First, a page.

Network Administration: Virus Background

Viruses are one of the most misunderstood computer phenomena around these days. What is a virus? How does it work? How does it spread from computer to computer?

Make no mistake — viruses are real. Now that most people are connected to the Internet, viruses have really taken off. Every computer user is susceptible to attacks by computer viruses, and using a network increases your vulnerability because it exposes all network users to the risk of being infected by a virus that lands on any one network user’s computer.

Viruses don’t just spontaneously appear out of nowhere. Viruses are computer programs that are created by malicious programmers who’ve lost a few screws and should be locked up.

What makes a virus a virus is its capability to make copies of itself that can be spread to other computers. These copies, in turn, make still more copies that spread to still more computers, and so on, ad nauseam.

Then, the virus patiently waits until something triggers it — perhaps when you type a particular command or press a certain key, when a certain date arrives, or when the virus creator sends the virus a message. What the virus does when it strikes also depends on what the virus creator wants the virus to do.

Some viruses harmlessly display a “gotcha” message. Some send an e-mail to everyone it finds in your address book. Some wipe out all the data on your hard drive. Ouch.

Virus programmers have discovered that e-mail is a very efficient method to spread their viruses. Typically, a virus masquerades as a useful or interesting e-mail attachment, such as instructions on how to make $1,000,000 in your spare time, pictures of naked celebrities, or a Valentine’s Day greeting from your long-lost sweetheart.

When a curious but unsuspecting user double-clicks the attachment, the virus springs to life, copying itself onto the user’s computer — and, in some cases, sending copies of itself to all the names in the user’s address book.

After the virus works its way onto a networked computer, the virus can then figure out how to spread itself to other computers on the network.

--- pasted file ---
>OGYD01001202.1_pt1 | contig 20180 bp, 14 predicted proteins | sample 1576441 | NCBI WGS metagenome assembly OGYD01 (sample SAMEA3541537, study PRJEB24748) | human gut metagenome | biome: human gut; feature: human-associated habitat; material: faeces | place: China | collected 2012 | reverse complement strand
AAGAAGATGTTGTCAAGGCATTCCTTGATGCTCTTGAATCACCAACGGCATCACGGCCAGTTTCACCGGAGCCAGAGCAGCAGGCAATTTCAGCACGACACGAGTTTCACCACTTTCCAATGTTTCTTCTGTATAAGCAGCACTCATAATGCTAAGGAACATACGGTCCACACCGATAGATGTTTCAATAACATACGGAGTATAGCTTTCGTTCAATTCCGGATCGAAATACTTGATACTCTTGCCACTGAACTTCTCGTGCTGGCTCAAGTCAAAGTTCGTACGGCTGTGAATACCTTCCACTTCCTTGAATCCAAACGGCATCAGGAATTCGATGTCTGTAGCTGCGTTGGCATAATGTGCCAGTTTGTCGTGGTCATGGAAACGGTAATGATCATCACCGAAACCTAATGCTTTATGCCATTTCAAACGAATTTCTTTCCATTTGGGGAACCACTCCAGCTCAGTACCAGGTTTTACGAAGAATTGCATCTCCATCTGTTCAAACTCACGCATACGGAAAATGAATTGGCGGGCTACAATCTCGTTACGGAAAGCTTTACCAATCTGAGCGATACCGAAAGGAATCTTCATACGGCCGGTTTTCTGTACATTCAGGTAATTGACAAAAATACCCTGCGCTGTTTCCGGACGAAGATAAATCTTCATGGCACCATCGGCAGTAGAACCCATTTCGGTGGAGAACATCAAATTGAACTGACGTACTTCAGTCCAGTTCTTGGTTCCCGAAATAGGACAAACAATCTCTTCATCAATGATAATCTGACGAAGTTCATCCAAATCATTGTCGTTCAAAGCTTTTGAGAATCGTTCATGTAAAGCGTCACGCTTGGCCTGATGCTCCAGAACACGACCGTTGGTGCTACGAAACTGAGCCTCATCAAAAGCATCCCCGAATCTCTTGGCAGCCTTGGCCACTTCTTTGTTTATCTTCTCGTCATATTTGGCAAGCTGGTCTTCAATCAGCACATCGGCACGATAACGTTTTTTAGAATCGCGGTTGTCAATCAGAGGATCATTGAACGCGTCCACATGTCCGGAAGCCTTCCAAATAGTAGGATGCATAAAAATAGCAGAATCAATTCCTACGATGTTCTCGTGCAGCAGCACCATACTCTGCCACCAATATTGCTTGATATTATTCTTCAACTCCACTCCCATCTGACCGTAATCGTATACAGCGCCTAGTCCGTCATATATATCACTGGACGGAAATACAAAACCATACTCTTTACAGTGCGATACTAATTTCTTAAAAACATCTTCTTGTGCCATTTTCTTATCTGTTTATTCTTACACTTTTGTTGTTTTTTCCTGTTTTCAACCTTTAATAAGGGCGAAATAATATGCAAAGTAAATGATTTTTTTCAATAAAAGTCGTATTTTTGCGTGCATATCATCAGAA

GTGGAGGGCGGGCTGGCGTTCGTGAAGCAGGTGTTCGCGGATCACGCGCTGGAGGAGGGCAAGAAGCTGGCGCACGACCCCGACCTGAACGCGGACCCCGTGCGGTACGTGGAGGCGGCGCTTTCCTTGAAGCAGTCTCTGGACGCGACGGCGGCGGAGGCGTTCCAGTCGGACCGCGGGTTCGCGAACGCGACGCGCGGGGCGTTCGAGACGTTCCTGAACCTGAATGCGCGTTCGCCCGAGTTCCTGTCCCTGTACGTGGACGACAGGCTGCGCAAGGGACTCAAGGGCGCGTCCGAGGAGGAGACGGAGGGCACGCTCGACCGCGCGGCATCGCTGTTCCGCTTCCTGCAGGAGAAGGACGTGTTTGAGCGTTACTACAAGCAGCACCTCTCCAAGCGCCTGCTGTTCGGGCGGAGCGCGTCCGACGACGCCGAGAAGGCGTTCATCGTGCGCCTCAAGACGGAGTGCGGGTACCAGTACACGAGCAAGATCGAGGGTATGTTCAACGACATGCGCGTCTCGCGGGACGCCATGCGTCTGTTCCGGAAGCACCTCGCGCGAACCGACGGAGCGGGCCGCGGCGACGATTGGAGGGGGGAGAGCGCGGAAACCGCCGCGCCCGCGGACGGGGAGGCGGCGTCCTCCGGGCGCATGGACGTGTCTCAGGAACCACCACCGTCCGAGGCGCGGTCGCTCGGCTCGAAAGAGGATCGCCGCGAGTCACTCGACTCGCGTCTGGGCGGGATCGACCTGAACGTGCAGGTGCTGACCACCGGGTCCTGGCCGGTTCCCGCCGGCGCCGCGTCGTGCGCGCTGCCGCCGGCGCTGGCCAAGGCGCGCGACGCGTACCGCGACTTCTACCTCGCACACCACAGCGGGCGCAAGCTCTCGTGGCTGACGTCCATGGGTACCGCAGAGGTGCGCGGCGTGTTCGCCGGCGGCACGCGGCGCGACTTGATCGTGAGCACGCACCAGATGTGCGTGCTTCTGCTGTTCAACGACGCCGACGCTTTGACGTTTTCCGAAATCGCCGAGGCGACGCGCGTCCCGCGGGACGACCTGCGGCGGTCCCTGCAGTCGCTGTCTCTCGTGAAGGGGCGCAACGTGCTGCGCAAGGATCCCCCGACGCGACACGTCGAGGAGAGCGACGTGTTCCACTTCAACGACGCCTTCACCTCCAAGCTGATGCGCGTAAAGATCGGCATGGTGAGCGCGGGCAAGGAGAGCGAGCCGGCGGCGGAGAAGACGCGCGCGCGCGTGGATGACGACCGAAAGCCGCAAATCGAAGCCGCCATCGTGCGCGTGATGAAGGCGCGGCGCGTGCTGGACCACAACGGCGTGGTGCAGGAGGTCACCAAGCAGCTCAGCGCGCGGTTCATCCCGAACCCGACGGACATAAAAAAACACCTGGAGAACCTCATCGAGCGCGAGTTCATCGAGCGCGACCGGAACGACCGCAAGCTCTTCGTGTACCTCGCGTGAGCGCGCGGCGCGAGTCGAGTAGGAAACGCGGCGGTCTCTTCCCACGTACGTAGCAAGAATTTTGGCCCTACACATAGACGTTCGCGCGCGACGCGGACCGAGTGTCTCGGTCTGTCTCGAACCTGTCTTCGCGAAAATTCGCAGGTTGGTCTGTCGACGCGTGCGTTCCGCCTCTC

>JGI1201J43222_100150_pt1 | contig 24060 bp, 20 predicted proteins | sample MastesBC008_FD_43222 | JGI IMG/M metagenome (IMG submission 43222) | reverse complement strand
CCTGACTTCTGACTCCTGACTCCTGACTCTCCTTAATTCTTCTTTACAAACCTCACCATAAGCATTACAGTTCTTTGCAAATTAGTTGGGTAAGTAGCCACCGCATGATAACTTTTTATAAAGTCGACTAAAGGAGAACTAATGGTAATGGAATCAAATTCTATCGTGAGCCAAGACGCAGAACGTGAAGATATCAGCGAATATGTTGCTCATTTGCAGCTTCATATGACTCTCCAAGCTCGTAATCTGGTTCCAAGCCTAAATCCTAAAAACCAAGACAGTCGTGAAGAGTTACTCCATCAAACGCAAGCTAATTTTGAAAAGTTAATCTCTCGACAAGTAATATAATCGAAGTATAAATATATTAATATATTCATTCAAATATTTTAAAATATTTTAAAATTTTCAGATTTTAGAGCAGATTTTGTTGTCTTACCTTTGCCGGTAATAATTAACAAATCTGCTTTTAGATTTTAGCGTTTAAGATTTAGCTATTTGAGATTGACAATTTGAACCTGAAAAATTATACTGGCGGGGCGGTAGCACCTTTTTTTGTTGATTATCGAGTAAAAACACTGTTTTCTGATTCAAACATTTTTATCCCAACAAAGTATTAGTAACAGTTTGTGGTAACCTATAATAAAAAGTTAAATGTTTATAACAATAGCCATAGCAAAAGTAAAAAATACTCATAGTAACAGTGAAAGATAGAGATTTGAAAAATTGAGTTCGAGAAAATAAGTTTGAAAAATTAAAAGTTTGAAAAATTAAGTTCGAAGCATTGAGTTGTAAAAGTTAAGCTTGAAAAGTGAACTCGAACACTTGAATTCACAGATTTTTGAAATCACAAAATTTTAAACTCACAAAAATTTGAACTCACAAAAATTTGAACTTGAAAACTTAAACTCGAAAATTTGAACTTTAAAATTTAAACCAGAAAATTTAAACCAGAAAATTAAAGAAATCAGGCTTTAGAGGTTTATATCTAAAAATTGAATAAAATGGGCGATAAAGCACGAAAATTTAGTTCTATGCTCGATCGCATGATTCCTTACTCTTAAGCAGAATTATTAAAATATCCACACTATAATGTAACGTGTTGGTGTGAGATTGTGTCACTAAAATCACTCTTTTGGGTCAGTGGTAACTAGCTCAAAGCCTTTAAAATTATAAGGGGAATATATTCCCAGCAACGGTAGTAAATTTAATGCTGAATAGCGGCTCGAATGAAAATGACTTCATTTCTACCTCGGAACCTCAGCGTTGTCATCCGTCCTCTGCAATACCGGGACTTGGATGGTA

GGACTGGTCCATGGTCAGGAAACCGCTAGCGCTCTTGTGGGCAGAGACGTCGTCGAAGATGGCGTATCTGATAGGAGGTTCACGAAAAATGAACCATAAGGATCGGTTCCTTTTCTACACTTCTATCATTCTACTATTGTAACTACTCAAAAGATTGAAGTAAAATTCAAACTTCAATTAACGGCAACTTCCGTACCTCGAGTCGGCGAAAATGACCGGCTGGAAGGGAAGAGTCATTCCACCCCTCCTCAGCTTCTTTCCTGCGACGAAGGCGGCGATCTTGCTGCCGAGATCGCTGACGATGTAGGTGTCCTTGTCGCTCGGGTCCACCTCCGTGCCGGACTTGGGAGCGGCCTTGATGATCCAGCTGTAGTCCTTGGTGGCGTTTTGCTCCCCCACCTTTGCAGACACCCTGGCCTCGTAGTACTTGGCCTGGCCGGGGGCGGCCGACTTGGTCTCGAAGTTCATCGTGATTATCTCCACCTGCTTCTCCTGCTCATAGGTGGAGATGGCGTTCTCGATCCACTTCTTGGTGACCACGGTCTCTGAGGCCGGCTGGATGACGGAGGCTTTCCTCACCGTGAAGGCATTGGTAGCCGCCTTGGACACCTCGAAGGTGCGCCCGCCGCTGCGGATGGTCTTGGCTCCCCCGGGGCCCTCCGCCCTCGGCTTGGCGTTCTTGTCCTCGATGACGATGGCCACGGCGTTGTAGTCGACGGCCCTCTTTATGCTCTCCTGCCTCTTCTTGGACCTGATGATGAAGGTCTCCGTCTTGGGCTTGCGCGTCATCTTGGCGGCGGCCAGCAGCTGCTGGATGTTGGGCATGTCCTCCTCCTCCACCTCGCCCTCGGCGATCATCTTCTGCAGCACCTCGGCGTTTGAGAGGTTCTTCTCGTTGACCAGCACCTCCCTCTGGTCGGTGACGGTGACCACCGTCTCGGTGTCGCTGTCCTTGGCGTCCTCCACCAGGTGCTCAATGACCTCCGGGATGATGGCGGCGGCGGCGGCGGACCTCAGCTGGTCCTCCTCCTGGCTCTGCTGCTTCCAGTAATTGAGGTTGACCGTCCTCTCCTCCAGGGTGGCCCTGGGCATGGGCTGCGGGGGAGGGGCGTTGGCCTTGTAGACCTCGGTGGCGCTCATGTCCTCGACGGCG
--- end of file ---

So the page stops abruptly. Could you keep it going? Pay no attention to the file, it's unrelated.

Here are some more tidbits about protecting your network from virus attacks:

  • The term virus is often used to refer not only to true virus programs (which are able to replicate themselves) but also to any other type of program that’s designed to harm your computer. These programs include so-called Trojan horse programs that usually look like games but are, in reality, hard drive formatters.

  • A worm is similar to a virus, but it doesn’t actually infect other files. Instead, it just copies itself onto other computers on a network. After a worm has copied itself onto your computer, there’s no telling what it may do there. For example, a worm may scan your hard drive for interesting information, such as passwords or credit card numbers, and then e-mail them to the worm’s author.

  • Computer virus experts have identified several thousand “strains” of viruses. Many of them have colorful names, such as the I Love You virus, the Stoned virus, and the Michelangelo virus.

  • Antivirus programs can recognize known viruses and remove them from your system, and they can spot the telltale signs of unknown viruses. Unfortunately, the idiots who write viruses aren’t idiots (in the intellectual sense), so they’re constantly developing new techniques to evade detection by antivirus programs. New viruses are frequently discovered, and antivirus programs are periodically updated to detect and remove them.